Twitter: @popsvila I am Poppy “Pops” Vilakazi, a 24 year old black and proud woman. I am shaped and defined but not limited to the ghetto lifestyle, culture and lingo. A Yahweh chaser by faith, a production manager by profession and a Kasi Times Editor by passion. Inspired by writers like Alan Paton, Fred Khumalo, Mongane Wally Serote, JM Coetzee, Ndumiso Ngcobo, Chinua Achebe, Karen Kingsbury and of course Zakes Mda. I only hope that through this publication you see that we are more than a stack of magazines put together and more than just words on a computer screen. May you see in us all that we’ve geared up and set out to do for you. I hope and pray that through my God given gifts and skills I am able to live up to our KasiTimes vision to “Empower, Motivate and Inspire” you to do and be more. Follow me as @popsvila on Twitter, Poppy “Pops” Vilakazi on Facebook, connect with me on LinkedIn, and let me bless you with “A Piece Of my Mind” on my blog at www.popsvila.blogspot.com Blessings, Poppy “Pops” Vilakazi

Contact the author

  • http://twitter.com/Popsvila/status/205189291796733952/ Poppy Pops Vilakazi (@Popsvila)
  • kudly

    Wow!!wat a beautiful way to create a strong opionion.loved this article so inspired. Uyour a great writer Pops.

  • http://twitter.com/ahah5/status/205200581407682560/ nhlakanipho (@ahah5)
  • Pops

    Thank you so so so so so much Kudly!

  • Knmathe

    Point well made.

  • Olim234

    ”When in Africa do as the Africans do”? what?! , that kind of mentality is extremely dangerous.What is Africa? Its time we as African’s start waking up.The artwork is brilliant, its a metaphor. Zuma has many wives and children, that is why his genitals are sticking out. We ALL talk about Zuma and all the things his doing to the country, we curse and even vow never to vote for him.  This artist captured what WE have been saying for YEARS in the comfort of our homes, WHY are we crucifying him?.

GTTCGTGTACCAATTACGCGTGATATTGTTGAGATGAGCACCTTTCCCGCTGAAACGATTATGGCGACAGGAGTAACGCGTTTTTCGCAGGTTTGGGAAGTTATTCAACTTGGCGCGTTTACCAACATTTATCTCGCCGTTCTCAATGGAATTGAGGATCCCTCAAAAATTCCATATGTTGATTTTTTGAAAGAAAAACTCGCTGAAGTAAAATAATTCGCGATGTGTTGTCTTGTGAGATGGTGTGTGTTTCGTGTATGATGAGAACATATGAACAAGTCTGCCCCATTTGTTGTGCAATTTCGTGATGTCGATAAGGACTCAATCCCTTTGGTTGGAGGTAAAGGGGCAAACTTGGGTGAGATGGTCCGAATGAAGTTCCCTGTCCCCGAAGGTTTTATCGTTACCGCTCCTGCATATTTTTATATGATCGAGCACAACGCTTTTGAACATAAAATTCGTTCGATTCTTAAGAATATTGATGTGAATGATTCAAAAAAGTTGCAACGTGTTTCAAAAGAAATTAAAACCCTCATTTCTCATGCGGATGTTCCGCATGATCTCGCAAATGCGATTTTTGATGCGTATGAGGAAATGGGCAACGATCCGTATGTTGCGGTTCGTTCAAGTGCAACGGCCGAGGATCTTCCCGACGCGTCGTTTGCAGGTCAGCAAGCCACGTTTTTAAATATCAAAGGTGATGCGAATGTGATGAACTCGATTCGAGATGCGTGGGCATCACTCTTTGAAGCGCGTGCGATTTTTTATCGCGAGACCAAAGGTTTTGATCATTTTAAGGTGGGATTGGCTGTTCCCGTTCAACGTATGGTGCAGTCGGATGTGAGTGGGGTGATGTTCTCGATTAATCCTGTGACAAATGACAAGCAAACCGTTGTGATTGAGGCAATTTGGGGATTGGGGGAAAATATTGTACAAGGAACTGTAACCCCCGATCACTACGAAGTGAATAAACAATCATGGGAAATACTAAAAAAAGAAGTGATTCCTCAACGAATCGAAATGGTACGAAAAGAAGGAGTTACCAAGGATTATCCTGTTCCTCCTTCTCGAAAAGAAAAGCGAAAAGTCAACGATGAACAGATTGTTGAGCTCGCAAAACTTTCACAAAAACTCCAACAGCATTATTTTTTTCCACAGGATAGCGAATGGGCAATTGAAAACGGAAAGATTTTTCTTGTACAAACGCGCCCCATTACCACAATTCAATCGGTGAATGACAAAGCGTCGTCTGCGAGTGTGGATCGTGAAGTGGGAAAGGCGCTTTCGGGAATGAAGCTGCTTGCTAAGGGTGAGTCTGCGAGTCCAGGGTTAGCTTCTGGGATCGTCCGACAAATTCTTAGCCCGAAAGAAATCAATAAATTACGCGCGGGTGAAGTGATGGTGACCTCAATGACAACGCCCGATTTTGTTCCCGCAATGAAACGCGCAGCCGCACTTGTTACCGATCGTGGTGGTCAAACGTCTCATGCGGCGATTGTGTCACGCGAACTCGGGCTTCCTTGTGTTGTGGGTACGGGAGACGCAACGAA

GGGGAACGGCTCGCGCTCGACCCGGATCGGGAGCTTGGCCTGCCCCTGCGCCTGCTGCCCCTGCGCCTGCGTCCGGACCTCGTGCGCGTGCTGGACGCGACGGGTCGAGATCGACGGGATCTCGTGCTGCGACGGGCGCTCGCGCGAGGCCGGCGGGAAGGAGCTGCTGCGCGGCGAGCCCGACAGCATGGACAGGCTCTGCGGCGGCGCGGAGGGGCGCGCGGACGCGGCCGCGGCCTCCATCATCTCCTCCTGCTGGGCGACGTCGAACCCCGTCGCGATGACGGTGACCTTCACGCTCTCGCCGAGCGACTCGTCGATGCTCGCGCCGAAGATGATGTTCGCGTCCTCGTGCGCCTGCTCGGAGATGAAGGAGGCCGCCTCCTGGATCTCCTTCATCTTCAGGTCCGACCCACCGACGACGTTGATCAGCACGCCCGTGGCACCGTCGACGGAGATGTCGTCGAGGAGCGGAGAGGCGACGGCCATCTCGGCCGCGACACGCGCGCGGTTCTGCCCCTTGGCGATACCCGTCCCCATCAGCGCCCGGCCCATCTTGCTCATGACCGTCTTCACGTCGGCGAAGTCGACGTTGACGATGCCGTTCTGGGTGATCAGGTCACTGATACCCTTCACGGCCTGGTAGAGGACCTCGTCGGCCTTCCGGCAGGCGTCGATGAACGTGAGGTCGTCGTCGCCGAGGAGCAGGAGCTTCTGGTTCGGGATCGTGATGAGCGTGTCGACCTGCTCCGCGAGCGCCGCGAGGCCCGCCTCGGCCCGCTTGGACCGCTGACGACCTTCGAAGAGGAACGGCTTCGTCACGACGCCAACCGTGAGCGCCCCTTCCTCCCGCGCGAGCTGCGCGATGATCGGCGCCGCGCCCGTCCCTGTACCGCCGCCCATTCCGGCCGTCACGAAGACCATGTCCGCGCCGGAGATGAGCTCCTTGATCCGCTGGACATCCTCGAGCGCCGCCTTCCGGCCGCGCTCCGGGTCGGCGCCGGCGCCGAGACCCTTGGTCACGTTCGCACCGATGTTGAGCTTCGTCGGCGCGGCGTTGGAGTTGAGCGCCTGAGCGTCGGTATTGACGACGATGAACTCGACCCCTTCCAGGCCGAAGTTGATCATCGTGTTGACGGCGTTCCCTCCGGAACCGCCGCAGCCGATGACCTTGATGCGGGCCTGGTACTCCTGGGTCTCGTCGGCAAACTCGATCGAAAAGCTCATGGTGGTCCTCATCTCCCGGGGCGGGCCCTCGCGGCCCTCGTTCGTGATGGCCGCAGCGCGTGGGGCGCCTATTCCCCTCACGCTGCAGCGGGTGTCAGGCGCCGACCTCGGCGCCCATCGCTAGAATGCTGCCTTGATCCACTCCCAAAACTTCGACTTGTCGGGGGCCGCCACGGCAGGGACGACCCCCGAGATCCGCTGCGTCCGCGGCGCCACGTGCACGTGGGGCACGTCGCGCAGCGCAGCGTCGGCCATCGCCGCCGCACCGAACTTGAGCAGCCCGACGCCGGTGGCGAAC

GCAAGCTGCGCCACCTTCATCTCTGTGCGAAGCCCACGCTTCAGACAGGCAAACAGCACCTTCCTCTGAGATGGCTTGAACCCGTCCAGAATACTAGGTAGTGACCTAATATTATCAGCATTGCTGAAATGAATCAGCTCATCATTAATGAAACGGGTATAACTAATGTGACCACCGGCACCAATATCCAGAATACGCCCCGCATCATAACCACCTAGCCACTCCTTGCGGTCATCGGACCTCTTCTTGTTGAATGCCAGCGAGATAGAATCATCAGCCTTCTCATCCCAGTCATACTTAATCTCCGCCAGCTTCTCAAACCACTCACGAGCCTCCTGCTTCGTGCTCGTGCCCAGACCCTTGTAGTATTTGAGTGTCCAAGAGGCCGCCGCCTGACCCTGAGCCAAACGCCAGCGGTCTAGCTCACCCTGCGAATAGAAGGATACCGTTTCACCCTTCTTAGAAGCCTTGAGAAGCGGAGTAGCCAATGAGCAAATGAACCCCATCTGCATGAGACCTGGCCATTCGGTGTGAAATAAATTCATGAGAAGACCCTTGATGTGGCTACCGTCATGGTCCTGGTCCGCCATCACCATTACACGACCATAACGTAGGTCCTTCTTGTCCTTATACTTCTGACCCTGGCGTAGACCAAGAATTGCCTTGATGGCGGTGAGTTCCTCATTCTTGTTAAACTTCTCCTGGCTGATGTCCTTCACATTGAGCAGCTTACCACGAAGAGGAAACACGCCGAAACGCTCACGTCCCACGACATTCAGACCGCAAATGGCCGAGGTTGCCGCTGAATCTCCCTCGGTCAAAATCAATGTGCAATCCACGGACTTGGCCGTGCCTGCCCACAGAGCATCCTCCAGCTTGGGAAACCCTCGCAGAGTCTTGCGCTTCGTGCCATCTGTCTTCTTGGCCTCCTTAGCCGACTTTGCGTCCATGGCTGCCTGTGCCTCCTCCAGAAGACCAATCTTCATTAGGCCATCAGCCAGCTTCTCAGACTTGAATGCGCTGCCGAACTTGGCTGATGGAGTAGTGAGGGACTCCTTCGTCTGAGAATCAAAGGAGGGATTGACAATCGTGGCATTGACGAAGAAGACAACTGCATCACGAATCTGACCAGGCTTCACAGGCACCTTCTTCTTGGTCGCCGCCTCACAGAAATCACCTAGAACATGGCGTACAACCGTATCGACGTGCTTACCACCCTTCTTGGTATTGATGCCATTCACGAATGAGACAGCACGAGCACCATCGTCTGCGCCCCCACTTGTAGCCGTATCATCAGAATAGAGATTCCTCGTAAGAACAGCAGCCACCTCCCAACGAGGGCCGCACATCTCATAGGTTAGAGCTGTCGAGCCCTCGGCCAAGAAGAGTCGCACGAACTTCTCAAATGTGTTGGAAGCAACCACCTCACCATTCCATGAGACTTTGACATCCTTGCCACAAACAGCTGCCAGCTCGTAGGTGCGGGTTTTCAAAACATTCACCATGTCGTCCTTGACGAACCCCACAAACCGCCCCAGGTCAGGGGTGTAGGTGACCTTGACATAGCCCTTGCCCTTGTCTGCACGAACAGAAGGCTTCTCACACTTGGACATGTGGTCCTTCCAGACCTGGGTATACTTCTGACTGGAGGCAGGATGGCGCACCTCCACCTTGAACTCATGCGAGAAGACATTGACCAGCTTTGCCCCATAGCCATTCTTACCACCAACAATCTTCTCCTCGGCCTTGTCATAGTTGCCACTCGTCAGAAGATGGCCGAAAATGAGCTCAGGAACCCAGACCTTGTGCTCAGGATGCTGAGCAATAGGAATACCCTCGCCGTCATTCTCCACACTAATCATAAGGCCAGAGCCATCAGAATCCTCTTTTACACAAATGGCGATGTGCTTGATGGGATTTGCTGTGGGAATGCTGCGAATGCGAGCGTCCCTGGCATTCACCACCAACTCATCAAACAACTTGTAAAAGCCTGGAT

In every country that has citizens that are dissatisfied with their presidents, you are bound to find artworks that are provocative, they are intentionally designed to get people talking. In USA they have hundreds of pictures that portray Bush as an iniquitous imbecile, even the great Obama is being mocked for being a puppet. 
    If people, African people , still want to hold on to ”themselves” and respect someone who openly pisses on OUR grandparents(who are older than him) by frivolously spending every dime on epicurean items then good for them! I REFUSE TO SIT BACK AND WATCH MY COUNTRY CRUMBLE. We are falling behind in the progressive world because we don’t READ!!!! and we hella hypocritical. Zapiro, from the star newspaper, has been expressing the views of the citizens for many years in same manner as this artist. He now even does it in animation, and his program has a following because WE share his views.  
    We ask for change in our bedrooms, but when someone SPEAKS on our behalf, we want to hang him, WHYYYYYYYY?

  • Pops

    Olim234 thank you for sharing your opinion just as I have shared mine. Yes you should have an opinion and should express it, great stuff, he can draw and get his message across yes. He has been doing art pieces during apartheid for decades. And has been able to do justice to a worthy cause through his art. This one, I found highly disrespectful and I feel he could have still captured his audience and got the message across differently. We have become so focused on getting our points across that we’ve forgotten how to speak to each other like humans. Zuma as odd as his ways are and at time WRONG he is still a man who deserves to be corrected with respect.  

  • Balls to the Walls

    The only thing I want to say about this whole thing is that being someone who appreciates art, I personally think this was a bad piece, scratch that…exhibition.  There’s nothing though-provoking about bad art.  And if we focused more on the actual art piece and exhibition that Brett Murray showed at Goodman Gallery than Zuma’s own ‘piece’ we’d be moving one step in the right direction.  

  • Pops

    Balls to the walls…LOL!